Many of our clients have I-485 applications for permanent residence which have been pending for many years and are likely to remain pending for some time to come. We often receive questions regarding such employees' options as the process progresses. Following are some general Q&As regarding the permanent residence process once the I-485 application is pending:
Q: I have several employees with pending I-485 applications who have maintained their H-1B status but also wish to continue obtaining EAD and AP documents. Is this necessary?
A: If your employees remain in H-1B status, they can work and travel on their H-1B visas throughout the pendency of the I-485 applications. However, if they travel abroad and do not have valid H-1B visas in their passports, they will have to go to the appropriate U.S. Consulate to get an H-1B visa stamp. If, on the other hand, they have AP documents, they can travel abroad without the need to obtain the H-1B visa in their passport. With regard to the EAD, employees like to have an EAD to protect them in case there are layoffs at companies, in which case their H-1B would not enable them to immediately work for another employer since it is employer- and job-specific. An EAD grants blanket work authorization, so would allow them to do so.
Q: Many of my employees are in the EB-3 category, so I try to monitor the State Department's monthly Visa Bulletin. How is it that sometimes the priority dates in the Visa Bulletin go backwards from one month to the next? How are the dates for the Visa Bulletin determined?
A: The allocation of visas is done by projecting the possible use of visas during a given period, based on information provided by Consulates around the world, as well as by USCIS, about the number of pending cases. Sometimes, the usage outnumbers the projection, in which case the State Department has to retrogress the cutoff date i.e., the numbers go backwards. Section D of the January 2010 Visa Bulletin contains a detailed explanation of the process for allocating visa numbers via the Visa Bulletin.
Q: I have an employee who started the permanent residence process in 2005 when he was working as a Software Engineer. His I-485 has been pending for a few years now, and we'd really like to promote him to manage the department. Is this allowed?
A: Under the law, after an I-485 has been pending for more than 180 days, an employee is allowed to change jobs as long as the new job is "the same or similar" occupational classification as the position listed on the underlying labor certification. There have never been any regulations promulgated for this law, so there is no definitive definition of same or similar. However, it is generally assumed that if someone is being promoted to a more senior position in the same general job field, it meets that definition. It is always best to check with the attorney working on the case in advance of a promotion or other change to an individual's position to ensure that the new position will qualify as same or similar.
On a related note, if the individual has an I-485 pending for a job that falls into the EB3 category, and the new position has requirements that would make it an EB2 case, you may want to consider filing a new PERM case for the employee so that he or she can be moved into the EB2 category. Unfortunately, there is no way to "convert" an existing EB3 case to EB2, but you could file a new PERM case and, once approved, file a new I-140. Although you would be starting the EB2 process from the beginning, the employee would be able to retain the priority date from the original EB3 petition. In many cases, this will allow the employee to be granted permanent residence much more quickly, particularly if the individual is a native of India or China.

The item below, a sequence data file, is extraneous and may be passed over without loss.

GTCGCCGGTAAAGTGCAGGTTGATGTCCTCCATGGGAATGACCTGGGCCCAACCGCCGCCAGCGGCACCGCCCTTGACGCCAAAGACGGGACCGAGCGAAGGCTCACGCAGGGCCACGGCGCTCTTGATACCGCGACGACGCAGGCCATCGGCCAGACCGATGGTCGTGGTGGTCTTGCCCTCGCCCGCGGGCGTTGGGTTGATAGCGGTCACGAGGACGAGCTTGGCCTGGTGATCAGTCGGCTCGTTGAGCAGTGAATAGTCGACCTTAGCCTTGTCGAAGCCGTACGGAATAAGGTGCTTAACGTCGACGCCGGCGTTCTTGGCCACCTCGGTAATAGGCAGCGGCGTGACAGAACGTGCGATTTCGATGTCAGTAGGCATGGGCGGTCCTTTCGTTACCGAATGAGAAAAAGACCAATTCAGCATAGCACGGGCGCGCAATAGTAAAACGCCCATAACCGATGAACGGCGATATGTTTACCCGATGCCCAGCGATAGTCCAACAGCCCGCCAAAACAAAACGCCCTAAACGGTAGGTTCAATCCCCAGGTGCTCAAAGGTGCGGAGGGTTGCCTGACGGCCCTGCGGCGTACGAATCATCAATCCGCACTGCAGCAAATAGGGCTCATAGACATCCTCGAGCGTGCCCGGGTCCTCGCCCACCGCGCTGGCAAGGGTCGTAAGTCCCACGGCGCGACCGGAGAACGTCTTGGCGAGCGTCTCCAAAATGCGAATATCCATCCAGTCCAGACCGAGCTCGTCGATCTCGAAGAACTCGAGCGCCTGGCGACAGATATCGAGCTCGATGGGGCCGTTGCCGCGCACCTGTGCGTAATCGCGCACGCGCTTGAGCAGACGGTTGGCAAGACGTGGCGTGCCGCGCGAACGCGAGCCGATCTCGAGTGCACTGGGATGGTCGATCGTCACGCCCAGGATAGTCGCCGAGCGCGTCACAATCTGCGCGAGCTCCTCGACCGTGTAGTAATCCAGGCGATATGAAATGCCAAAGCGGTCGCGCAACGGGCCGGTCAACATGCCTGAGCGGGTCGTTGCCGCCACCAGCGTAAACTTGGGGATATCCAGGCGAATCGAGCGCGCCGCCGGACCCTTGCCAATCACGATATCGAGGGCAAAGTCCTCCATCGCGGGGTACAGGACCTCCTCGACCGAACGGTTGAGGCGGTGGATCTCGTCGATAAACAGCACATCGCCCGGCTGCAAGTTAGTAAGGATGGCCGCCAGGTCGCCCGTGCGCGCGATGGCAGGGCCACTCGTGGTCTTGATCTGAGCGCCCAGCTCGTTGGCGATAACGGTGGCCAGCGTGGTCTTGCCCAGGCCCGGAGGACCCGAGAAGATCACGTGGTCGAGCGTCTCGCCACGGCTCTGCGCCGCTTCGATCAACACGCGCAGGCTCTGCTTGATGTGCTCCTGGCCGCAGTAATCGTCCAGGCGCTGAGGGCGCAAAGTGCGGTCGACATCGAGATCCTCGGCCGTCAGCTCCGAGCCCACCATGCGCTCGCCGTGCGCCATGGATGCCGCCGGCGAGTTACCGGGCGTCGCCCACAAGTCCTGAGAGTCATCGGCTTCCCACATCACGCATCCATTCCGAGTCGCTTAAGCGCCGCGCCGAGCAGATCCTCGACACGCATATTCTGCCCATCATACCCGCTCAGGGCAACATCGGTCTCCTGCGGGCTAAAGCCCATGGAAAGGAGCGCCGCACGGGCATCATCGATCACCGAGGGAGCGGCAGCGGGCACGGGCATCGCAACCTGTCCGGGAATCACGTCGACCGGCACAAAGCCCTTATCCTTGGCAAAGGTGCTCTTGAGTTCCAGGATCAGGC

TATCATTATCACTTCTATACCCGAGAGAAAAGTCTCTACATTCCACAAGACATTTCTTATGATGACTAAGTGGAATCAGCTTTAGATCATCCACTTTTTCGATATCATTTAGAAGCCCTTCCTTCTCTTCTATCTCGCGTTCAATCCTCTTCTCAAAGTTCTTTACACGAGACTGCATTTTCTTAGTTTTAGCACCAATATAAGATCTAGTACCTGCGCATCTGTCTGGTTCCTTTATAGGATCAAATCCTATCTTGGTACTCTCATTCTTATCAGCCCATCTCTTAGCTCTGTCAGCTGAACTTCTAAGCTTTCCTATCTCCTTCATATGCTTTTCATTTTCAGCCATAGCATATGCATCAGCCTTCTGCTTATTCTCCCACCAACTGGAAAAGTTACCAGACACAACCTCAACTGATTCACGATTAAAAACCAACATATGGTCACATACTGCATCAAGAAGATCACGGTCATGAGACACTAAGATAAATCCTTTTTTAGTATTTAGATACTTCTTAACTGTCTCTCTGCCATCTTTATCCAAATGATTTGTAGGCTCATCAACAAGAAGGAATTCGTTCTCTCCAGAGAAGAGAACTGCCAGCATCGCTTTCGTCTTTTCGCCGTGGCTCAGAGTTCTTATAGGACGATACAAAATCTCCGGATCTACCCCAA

Q: One of my employees who is working on EAD based on a pending I-485 elected to extend the EAD on his own. I just discovered that his extension hasn't been approved yet and his current EAD expires this week. Can he continue working after the current EAD expires since the extension is pending?
A: No. He must be removed from payroll when the current EAD expires and cannot resume working until he actually receives the new EAD and presents it for I-9 purposes. Unfortunately, unlike an H-1B extension, the filing of an EAD renewal application does not extend the validity of the original EAD.
Q: This same employee has filed for an Advance Parole (AP) extension which is still pending. He intends to travel abroad next week and be gone for a month, and his current AP documents will be expiring in two weeks. Can he take this trip if he arranges to have someone send him the new AP documents when they're approved?
A: No, he cannot travel unless he has the valid AP when he leaves the country. He must have the means to return to the U.S. at the time he leaves. This can be in the form of AP or a valid visa.
Q: We have an employee with a pending I-485 who we'd like to temporarily transfer to our office in India. The assignment would last 2 years. Is this a problem?
A: This would not be a problem if the person's priority date is so far in the future that he or she could be out of the country for 2 years and still be able to return before the adjudication of the I-485. The individual must either be in the position for which the labor certification has been filed, or available to start that position, at the time of the approval of the I-485.
If you have an immigration question which you would like to see included in a future newsletter, please send it to Sally Penney at email@example.com.